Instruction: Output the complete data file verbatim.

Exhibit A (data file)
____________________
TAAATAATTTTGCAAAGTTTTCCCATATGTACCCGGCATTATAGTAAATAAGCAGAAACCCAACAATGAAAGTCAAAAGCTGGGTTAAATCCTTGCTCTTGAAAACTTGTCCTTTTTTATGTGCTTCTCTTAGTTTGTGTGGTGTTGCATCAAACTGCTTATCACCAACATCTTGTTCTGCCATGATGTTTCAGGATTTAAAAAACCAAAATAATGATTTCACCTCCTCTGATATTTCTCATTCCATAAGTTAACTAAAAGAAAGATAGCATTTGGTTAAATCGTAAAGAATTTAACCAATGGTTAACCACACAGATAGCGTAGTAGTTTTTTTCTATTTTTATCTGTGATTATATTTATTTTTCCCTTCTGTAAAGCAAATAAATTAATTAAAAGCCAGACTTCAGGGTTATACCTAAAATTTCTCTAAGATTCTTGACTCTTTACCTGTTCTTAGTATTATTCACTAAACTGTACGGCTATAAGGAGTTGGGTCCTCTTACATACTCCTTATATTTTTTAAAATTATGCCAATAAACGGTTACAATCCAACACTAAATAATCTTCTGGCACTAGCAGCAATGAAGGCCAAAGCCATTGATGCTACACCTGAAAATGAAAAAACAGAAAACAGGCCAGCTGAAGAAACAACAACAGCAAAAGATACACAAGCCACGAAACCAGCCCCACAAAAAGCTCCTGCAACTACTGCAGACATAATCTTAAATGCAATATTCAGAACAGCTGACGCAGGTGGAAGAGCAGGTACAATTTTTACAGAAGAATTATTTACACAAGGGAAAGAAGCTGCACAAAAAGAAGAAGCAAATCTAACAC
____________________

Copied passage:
TAAATAATTTTGCAAAGTTTTCCCATATGTACCCGGCATTATAGTAAATAAGCAGAAACCCAACAATGAAAGTCAAAAGCTGGGTTAAATCCTTGCTCTTGAAAACTTGTCCTTTTTTATGTGCTTCTCTTAGTTTGTGTGGTGTTGCATCAAACTGCTTATCACCAACATCTTGTTCTGCCATGATGTTTCAGGATTTAAAAAACCAAAATAATGATTTCACCTCCTCTGATATTTCTCATTCCATAAGTTAACTAAAAGAAAGATAGCATTTGGTTAAATCGTAAAGAATTTAACCAATGGTTAACCACACAGATAGCGTAGTAGTTTTTTTCTATTTTTATCTGTGATTATATTTATTTTTCCCTTCTGTAAAGCAAATAAATTAATTAAAAGCCAGACTTCAGGGTTATACCTAAAATTTCTCTAAGATTCTTGACTCTTTACCTGTTCTTAGTATTATTCACTAAACTGTACGGCTATAAGGAGTTGGGTCCTCTTACATACTCCTTATATTTTTTAAAATTATGCCAATAAACGGTTACAATCCAACACTAAATAATCTTCTGGCACTAGCAGCAATGAAGGCCAAAGCCATTGATGCTACACCTGAAAATGAAAAAACAGAAAACAGGCCAGCTGAAGAAACAACAACAGCAAAAGATACACAAGCCACGAAACCAGCCCCACAAAAAGCTCCTGCAACTACTGCAGACATAATCTTAAATGCAATATTCAGAACAGCTGACGCAGGTGGAAGAGCAGGTACAATTTTTACAGAAGAATTATTTACACAAGGGAAAGAAGCTGCACAAAAAGAAGAAGCAAATCTAACAC